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The Maven’s Hockey Legacy Inspires a New Generation
Left to right: Ariel, Avigail and Odel Fischler (Photos courtesy Simon Fischler)

The Maven’s Hockey Legacy Inspires a New Generation

Acclaimed hockey journalist Stan Fischler moves to Israel – and sees the fruits of his life’s labor

Legendary American sports broadcaster Stan Fischler, 87, is having difficulty learning the language of his newly adopted home, Israel. But one Hebrew word is as familiar to him as his own name.

For decades, New York hockey fans have called him “the maven” – Hebrew for “one who understands” and a term that has entered English via Yiddish.

It’s a fitting accolade, for Stan “The Maven” Fischler’s understanding of hockey is considered unsurpassed.

Over the course of a career spanning more than 60 years, the broadcaster has done commentary for countless games, won seven Emmy awards as well as the Lester Patrick Trophy for outstanding service to hockey, and wrote more than 100 books, many together with his late wife, Shirley, who was herself a groundbreaking sports journalist.

Just over a year ago, Fischler, a lifelong New Yorker, hung up his microphone and relocated to the Golan Heights kibbutz where his son, Simon, has been living with his own family for the past eight years.

Left to right: Ariel, Avigail, Simon, Stan, and Odel Fischler

Though retired from broadcasting, the elder Fischler continues to write about the sport. But his main job these days is to kvell at how the sport has sunk deep roots into the heart of the Middle East, and nowhere more so than in his son’s home.

The Fischler grandchildren – Odel, 15; Ariel, 13; and Avigail, 10 – are carrying on the family tradition, using their knowledge and passion to raise the sport to new heights.

Their grandfather is their inspiration, not only because of his illustrious career but because of his decision to come to Israel.

“I’m really proud of the choice he made,” Ariel told The Media Line. “He’s been living in New York all his life, and moving to a different country, culture and language is very hard.”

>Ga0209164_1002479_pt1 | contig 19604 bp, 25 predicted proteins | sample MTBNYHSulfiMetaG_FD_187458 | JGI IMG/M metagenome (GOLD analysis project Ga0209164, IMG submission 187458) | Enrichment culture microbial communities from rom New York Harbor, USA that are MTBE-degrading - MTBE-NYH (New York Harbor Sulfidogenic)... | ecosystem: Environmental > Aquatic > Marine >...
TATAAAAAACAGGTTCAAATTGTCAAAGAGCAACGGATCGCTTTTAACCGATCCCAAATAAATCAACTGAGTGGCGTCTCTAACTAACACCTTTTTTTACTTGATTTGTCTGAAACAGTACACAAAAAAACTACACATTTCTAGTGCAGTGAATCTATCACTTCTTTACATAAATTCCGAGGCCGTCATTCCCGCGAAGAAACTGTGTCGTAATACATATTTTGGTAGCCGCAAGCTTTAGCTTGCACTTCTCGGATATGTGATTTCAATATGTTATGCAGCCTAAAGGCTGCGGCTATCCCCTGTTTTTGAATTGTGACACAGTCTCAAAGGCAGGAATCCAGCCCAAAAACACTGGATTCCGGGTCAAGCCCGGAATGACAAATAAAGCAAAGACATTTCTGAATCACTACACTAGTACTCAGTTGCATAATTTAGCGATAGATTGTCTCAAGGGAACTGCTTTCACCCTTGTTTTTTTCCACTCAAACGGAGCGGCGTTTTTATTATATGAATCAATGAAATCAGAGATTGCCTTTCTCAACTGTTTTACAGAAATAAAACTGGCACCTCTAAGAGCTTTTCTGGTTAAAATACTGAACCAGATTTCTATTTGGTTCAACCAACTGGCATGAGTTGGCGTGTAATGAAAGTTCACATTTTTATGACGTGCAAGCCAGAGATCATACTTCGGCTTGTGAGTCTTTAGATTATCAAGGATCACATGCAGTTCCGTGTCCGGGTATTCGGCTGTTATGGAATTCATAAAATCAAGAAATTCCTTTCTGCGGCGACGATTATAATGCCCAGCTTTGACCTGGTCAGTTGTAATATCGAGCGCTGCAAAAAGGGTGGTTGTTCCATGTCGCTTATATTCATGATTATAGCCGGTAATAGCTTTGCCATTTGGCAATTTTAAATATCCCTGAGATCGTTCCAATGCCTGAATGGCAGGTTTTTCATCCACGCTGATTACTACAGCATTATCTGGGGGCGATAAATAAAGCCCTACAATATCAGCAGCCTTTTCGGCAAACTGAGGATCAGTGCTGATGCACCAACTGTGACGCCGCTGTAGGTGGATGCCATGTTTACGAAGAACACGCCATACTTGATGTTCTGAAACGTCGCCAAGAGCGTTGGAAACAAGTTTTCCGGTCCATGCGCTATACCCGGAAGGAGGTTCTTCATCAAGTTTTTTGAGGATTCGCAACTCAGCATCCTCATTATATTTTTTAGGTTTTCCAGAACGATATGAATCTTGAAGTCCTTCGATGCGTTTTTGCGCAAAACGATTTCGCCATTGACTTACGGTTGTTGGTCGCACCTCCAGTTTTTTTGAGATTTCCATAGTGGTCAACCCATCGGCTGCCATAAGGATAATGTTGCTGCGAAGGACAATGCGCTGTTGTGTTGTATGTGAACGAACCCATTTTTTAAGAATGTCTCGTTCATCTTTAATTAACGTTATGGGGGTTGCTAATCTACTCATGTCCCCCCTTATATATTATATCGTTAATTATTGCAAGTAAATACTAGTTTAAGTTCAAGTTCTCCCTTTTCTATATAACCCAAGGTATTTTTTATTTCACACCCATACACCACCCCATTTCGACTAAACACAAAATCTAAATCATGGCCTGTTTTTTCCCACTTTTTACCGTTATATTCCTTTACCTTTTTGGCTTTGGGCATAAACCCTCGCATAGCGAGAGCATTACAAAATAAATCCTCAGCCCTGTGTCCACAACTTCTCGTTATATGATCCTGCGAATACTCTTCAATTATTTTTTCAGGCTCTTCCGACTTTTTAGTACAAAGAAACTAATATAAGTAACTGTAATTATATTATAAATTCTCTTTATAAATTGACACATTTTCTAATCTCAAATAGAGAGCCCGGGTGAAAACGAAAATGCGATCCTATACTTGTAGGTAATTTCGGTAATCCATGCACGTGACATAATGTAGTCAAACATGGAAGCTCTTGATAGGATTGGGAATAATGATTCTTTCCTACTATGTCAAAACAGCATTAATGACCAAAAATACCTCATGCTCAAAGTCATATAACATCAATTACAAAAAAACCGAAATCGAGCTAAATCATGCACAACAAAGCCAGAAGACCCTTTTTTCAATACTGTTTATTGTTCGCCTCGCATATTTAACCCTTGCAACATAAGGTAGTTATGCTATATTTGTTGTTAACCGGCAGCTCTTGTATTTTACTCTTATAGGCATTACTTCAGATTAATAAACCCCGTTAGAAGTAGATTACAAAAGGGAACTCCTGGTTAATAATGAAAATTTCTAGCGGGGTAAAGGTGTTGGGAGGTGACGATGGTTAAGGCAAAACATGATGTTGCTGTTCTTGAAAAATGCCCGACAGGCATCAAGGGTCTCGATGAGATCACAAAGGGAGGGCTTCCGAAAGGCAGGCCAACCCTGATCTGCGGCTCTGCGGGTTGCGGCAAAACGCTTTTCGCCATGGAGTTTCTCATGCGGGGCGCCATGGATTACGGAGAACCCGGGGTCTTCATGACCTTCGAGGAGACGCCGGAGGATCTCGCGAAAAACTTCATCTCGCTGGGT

The closest hockey rink to the kibbutz is 40 minutes away at Canada Centre, a large multisport complex in Metula built by the United Israel Appeal of Canada. Stan makes a point of attending all of his grandchildren’s games, and many of their practices.

“To have one grandchild carry on the family hockey tradition would be amazing,” he said to The Media Line. “To have three… it boggles my mind.”

Hockey has had a presence in Israel since the 1970s, and took off with the immigration of more than a million people from the former Soviet Union beginning in 1989 – the year the Ice Hockey Federation of Israel was established.

Initially, the federation registered about 150 players, almost all of them from Russian or North American backgrounds.

Israel got its first Olympic-size rink when Canada Centre opened in 1994.

Since then, the sport has grown steadily.

“There are more and more kids,” Simon told The Media Line. “But the sport needs funding; that’s the only way to help it grow.”

He mentions programs like “Hockey in Harlem,” which helped expose the sport to a wider public in the US.

“For the game to grow in Israel, you need more programs like that,” he said.

Ariel tells The Media Line that even today, “it’s mostly Russians and some Americans and Canadians” who play in Israel. But the sport has become somewhat more diverse, with players from other backgrounds “here and there.”

Stan’s assessment of the Israeli hockey scene echoes the adage from the popular film Field of Dreams: “If you build it, they will come.”

Says Stan: “Where there are rinks [in Metula, Holon and Kfar Saba], the intensity is as great as it would be in Saskatchewan or Toronto.”

The elder Fischler says modestly that he “had nothing to do with” his grandchildren’s involvement in the sport. For this, he credits Simon, who learned the sport as a child from some of the world’s best players while tagging along with his dad to Islander practices and games.

Referring to his unique childhood, Simon says: “I didn’t realize how lucky I was. I got to go on the ice with legendary players like Billy Smith, Kelly Hrudey, Gerald Diduck and Pat LaFontaine.”